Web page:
[12] Jay Greene and Roger Cheng, Inside Huawei, the Chinese tech giant that’s rattling nerves in DC, CNET,August 27, 2012

https://www.cnet.com/news/inside-huawei-the-chinese-tech-giant-thats-rattling-nerves-in-dc/

[13] Greg Levesque, China’s Evolving Economic Statecraft Beijing’s use of commercial actors to carry out Party-state objectives requires a coordinated response, The Diplomat, April 12, 2017

http://thediplomat.com/2017/04/chinas-evolving-economic-statecraft/

[14] Thomas A. Hemphill and George O. White III, China’s National Champions: The Evolution of a National Industrial Policy — Or a New Era of Economic Protectionism?, Wiley Online Library, 2013 Wiley Periodicals, Inc. • DOI: 10.1002/tie.21535 (pp. 199, 200)

[15] Thomas A. Hemphill and George O. White III, China’s National Champions: The Evolution of a National Industrial Policy — Or a New Era of Economic Protectionism?, Wiley Online Library, 2013 Wiley Periodicals, Inc. • DOI: 10.1002/tie.21535 (pp. 196, 198)

[16] Thomas A. Hemphill and George O. White III, China’s National Champions: The Evolution of a National Industrial Policy — Or a New Era of Economic Protectionism?, Wiley Online Library, 2013 Wiley Periodicals, Inc. • DOI: 10.1002/tie.21535 (pp. 193, 194)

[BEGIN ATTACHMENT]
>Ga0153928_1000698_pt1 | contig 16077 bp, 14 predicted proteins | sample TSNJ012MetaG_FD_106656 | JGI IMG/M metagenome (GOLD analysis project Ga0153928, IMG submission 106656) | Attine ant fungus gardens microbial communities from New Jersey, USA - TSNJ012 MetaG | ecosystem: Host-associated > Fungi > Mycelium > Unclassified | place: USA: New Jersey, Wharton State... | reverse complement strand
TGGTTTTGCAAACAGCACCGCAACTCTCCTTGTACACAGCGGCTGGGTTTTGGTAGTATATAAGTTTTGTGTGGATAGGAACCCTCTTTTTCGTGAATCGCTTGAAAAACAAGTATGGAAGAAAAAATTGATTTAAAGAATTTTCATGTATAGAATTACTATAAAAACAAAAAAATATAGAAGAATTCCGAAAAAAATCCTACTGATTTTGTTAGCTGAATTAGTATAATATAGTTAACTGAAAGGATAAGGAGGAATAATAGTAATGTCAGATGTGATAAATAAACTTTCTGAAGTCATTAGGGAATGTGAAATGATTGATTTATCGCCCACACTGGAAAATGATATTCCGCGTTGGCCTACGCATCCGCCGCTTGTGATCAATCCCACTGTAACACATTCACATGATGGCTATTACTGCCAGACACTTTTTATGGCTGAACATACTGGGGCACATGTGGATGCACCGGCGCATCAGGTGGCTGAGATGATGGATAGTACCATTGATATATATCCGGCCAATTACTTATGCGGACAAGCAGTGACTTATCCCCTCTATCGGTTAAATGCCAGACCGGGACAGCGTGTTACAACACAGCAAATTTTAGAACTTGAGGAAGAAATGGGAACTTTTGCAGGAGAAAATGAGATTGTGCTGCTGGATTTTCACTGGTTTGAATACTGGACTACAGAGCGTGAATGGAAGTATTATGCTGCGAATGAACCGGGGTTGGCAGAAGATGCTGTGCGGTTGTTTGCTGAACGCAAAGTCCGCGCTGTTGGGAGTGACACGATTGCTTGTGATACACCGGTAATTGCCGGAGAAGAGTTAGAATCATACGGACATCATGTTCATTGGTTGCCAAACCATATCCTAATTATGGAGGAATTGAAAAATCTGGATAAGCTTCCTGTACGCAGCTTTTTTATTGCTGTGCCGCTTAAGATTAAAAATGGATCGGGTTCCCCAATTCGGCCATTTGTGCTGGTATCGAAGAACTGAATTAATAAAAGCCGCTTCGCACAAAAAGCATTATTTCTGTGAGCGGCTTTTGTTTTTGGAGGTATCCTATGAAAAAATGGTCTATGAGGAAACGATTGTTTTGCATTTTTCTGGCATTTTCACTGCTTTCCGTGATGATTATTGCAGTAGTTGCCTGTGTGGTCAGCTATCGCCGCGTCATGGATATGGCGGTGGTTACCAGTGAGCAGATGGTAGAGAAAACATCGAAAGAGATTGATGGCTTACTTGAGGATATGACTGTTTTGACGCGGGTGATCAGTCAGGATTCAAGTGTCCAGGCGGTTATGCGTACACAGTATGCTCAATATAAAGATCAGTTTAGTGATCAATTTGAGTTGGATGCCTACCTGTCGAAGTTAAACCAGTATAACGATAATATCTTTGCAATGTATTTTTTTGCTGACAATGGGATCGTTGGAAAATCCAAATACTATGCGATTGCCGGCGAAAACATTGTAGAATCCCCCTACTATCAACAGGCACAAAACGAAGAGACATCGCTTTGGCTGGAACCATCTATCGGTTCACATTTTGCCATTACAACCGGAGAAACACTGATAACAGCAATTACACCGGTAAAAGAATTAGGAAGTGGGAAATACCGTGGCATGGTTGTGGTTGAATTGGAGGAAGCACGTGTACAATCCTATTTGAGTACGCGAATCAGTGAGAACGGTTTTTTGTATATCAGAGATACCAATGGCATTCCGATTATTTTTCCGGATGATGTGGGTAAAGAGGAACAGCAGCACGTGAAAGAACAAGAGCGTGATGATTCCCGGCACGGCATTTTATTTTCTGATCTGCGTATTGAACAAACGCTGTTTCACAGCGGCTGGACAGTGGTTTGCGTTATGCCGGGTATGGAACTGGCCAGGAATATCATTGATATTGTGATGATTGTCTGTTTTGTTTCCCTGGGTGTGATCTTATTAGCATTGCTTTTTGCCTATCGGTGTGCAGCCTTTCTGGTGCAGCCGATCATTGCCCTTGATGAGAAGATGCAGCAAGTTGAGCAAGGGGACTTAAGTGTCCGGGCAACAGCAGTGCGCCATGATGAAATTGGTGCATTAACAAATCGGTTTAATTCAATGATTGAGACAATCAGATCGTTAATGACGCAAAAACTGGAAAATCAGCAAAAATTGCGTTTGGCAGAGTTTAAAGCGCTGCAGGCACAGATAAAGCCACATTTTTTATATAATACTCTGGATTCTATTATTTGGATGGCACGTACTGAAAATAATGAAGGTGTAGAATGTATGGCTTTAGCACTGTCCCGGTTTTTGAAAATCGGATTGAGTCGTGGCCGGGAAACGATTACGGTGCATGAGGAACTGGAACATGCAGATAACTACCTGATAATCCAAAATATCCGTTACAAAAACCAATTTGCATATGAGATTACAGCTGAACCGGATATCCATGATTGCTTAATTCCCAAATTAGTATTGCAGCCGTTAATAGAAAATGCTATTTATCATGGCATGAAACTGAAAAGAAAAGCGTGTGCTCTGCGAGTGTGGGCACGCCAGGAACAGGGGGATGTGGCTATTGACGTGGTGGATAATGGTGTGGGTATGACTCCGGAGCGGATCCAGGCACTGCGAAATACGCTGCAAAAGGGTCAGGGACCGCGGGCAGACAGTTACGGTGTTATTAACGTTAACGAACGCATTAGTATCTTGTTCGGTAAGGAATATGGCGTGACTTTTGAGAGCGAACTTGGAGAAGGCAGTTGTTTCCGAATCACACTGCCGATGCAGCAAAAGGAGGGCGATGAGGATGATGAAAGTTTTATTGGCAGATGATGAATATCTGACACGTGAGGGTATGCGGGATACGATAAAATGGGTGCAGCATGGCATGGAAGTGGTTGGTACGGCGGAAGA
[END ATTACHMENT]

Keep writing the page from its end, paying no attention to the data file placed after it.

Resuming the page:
[17] European Union Chamber of Commerce, 2011a cited in Thomas A. Hemphill and George O. White III, China’s National Champions: The Evolution of a National Industrial Policy — Or a New Era of Economic Protectionism?, Wiley Online Library, 2013 Wiley Periodicals, Inc. • DOI: 10.1002/tie.21535 (p. 194)

[18] John Lee, A long march for China’s national champions

Business Spectator, November 13, 2013

http://www.theaustralian.com.au/business/business-spectator/a-long-march-for-chinas-national-champions/news-story/4f2215462586493fe68bc30397dadf31

[19] Shreya Agarwal, Global 2000: China’s Largest Companies 2016, May 25, 2016

https://www.forbes.com/sites/shreyaagarwal/2016/05/25/global-2000-chinas-largest-companies-2016/#11744e302b29

[20] Wendy Leutert, Challenges Ahead in China’s Reform of State-Owned Enterprises, The National Bureau of Asian Research, Seattle, Washington, Asia policy, number 21 January 2016, 83–99 http://asiapolicy.nbr.org

[21] The Economist, We are the champions, China’s state-owned enterprises want to make their mark on the world stage. They will struggle, The Economist, March 18, 2004

http://www.economist.com/node/2495172

[22] Wendy Leutert, Challenges Ahead in China’s Reform of State-Owned Enterprises, The National Bureau of Asian Research, Seattle, Washington, Asia policy, number 21 January 2016, 83–99 http://asiapolicy.nbr.org